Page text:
There is a joke in the dog training world:

What can you get two dog trainers to agree on? What the third one is doing wrong.

That being said, you would be hard pressed to find a dog trainer that would recommend using a retractable leash as a training tool.

I know, I know, you may have been using one for years without problems. Well, except that your dog still pulls on the leash. And then there is that time that Fido saw a squirrel and yanked the handle out of your hand. Or maybe you have been the recipient of a rope burn or two while trying to reel your dog in from an off leash dog racing towards you.

Tools of the Trade

Dog training tools can be lumped into three categories: training, management, and convenience.

Many tools can be used for all three. It just depends on your intent. For example, let’s look at a standard, six foot leash:

  • As a training tool, a standard leash allows you to communicate effectively with your dog what is expected of him/her.
  • As a management tool, a standard leash can allow you to keep your dog close to you and under some control.
  • As a convenience tool, a standard leash can allow you to tie your dog up outside the coffee shop while you run in for a cup of Joe.

Retractable leashes, on the other hand, do not serve as a training tool, rarely serve as a management tool, and are primarily a convenience—for the owner.

So, What’s Wrong with Retractables?

A training tool allows you to communicate effectively with your dog. When used properly, it creates a conversation between you and your dog about what is expected from the interaction.

If your dog pulls on a standard leash, she will reach the end and feel tension. That tension, when used in a training scenario, allows you to communicate to your dog that you want them to stay closer to you, within the leash’s range, and when she does this, the tension stops and good things happen. (Such as a treat or praise.)

With a retractable leash, the tension never stops. In fact, dogs are actually rewarded for creating more tension because the more that they pull, the more they get what they want – to sniff a tree, jump on someone, or, generally, ignore you.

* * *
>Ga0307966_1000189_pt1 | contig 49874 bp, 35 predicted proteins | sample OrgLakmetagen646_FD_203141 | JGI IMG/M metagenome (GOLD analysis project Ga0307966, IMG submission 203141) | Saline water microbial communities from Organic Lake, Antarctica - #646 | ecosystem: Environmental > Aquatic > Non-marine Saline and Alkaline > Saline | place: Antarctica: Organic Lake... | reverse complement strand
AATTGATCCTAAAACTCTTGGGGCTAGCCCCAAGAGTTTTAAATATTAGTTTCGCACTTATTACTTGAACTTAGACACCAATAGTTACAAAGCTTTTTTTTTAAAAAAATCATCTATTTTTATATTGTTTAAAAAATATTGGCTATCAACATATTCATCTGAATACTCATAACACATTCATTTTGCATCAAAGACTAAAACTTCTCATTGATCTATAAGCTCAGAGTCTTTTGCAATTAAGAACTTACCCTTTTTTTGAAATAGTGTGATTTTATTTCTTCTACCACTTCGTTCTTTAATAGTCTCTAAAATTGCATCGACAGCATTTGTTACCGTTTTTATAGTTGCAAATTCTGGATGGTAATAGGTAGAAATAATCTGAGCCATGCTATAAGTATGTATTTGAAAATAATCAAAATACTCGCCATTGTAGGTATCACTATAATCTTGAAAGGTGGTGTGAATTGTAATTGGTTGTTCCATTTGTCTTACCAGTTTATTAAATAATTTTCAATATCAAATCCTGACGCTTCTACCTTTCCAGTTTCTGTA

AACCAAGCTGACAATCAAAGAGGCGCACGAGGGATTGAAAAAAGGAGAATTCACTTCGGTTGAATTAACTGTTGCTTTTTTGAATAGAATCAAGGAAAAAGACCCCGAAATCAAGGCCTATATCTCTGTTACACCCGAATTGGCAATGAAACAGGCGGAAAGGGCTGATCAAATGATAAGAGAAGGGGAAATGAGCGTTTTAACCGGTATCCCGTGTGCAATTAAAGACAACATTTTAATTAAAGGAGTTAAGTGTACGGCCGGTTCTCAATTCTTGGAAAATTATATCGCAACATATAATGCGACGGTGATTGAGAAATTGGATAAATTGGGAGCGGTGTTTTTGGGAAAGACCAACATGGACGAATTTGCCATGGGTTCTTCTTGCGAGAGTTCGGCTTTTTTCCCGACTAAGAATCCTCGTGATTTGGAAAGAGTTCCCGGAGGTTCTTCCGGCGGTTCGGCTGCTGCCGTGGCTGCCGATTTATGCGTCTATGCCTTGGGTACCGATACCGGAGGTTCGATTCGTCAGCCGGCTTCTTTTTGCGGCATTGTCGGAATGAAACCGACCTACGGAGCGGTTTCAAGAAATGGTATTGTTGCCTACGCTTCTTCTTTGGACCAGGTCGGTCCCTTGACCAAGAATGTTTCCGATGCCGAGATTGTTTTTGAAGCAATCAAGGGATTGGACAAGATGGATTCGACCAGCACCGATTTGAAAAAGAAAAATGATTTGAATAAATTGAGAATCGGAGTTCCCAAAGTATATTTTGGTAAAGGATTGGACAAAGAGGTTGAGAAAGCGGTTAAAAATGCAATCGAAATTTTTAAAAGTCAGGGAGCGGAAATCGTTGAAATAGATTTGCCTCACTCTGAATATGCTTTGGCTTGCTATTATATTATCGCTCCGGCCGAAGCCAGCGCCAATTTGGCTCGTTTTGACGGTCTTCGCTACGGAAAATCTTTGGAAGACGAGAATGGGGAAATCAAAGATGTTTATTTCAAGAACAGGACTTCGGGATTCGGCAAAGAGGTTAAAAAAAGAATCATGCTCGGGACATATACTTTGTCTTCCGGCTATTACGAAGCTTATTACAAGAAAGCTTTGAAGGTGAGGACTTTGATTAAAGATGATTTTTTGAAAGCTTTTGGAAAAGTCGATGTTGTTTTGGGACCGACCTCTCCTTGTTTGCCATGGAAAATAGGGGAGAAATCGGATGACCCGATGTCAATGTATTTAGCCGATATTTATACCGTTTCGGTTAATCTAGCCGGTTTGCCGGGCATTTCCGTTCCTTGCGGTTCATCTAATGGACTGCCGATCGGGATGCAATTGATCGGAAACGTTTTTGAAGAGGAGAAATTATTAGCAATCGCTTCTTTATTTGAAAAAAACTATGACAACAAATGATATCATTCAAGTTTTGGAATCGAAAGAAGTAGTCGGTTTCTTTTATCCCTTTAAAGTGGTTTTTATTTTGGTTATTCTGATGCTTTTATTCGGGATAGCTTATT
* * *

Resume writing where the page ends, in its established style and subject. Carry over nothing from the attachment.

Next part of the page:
As a training tool, the retractable leash fails because the line of communication between you and your dog is disrupted. Your dog learns how to work with the retractable leash and make it do her bidding instead of looking to you for direction.

As a management tool, the retractable fails for the most part as well. It may seem like you are attached, but in reality your dog may be 15 or more feet from you. Add to that the fact that most retractable leashes are a thin string and the truth is that you have little control over your dog, or his or her surroundings.

If another dog goes after your dog, or a squirrel runs by, it is going to be extremely difficult to control the situation.

Not Giving Up Your Retractable Leash?

I get it! There are reasons owners love retractable leashes:

  1. Your dog has the opportunity to get more exercise
  2. They allow some control in situations where your dog can’t be off leash
  3. Your dog may not pull as hard on the retractable leash
  4. You have an older dog who just saunters and sniffs

I want clients to use what they feel works best for them and their dogs, as long as they understand the limitations and potential consequences of their choices. Making an informed decision helps keep both you and your dog safe and will support your training goals.

Chris Pearcey is a Certified Behavior and Training Specialist working in Central Texas. She has worked with dogs and their owners to improve their relationships since 2006. Feel free to contact her at

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